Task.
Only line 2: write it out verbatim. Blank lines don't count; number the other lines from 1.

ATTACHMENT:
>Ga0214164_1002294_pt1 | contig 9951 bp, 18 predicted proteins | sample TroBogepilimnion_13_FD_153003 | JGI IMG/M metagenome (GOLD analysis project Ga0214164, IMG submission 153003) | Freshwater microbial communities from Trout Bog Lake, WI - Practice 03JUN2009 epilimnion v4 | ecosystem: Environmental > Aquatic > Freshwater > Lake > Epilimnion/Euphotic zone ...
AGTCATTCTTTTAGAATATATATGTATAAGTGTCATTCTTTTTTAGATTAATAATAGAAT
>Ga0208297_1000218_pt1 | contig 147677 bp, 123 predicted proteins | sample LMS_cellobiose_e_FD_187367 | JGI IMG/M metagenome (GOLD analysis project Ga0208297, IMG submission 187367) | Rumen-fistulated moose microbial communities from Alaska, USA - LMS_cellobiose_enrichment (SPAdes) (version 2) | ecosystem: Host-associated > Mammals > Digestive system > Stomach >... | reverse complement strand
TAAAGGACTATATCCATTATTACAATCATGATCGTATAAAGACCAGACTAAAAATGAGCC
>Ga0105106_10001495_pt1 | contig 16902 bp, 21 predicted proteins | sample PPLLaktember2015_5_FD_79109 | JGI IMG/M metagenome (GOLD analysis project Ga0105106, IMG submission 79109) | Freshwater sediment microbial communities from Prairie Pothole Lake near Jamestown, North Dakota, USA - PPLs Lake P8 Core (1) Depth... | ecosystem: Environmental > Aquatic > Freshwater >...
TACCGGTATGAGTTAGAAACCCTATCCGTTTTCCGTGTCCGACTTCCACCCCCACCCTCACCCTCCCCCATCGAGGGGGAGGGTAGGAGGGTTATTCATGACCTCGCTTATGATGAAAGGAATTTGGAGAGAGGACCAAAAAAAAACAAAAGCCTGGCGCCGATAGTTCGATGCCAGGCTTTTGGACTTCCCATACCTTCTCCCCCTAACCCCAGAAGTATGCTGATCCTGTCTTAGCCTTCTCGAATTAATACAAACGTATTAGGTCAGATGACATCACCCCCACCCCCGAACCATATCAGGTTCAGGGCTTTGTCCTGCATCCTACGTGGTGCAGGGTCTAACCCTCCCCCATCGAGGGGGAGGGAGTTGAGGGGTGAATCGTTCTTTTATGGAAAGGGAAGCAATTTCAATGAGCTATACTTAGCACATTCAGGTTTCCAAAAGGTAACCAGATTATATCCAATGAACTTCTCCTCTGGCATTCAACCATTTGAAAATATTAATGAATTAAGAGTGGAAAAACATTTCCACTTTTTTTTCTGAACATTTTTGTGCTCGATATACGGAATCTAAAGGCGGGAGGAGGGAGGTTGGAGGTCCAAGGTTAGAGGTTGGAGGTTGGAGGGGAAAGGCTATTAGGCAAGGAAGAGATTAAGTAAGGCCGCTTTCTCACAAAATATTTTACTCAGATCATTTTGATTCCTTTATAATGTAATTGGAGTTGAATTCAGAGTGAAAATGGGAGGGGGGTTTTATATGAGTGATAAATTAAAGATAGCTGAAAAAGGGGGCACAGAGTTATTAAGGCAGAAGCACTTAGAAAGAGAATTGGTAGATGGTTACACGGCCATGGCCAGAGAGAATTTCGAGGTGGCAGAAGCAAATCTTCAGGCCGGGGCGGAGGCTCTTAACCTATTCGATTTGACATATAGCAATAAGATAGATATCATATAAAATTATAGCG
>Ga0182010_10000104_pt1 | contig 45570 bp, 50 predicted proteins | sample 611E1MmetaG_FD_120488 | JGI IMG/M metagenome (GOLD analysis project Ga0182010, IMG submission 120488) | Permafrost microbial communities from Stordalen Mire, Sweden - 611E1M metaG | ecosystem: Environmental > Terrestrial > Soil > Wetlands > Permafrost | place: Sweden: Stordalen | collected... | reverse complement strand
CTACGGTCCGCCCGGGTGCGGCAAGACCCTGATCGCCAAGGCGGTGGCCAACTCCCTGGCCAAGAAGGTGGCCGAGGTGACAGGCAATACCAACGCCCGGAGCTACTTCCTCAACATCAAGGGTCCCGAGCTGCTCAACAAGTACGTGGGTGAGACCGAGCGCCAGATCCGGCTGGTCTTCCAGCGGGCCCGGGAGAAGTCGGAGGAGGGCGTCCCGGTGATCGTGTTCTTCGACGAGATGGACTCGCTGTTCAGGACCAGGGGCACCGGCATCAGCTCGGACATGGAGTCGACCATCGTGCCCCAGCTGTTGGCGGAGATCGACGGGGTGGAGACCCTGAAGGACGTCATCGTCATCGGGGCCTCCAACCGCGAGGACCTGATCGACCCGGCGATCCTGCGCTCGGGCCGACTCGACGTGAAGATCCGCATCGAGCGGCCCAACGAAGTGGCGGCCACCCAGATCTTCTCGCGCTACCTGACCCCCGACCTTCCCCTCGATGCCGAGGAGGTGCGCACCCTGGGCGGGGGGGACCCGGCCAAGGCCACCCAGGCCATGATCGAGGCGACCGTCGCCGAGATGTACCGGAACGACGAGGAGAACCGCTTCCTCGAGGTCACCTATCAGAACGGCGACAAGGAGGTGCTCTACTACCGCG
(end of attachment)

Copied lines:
AGTCATTCTTTTAGAATATATATGTATAAGTGTCATTCTTTTTTAGATTAATAATAGAAT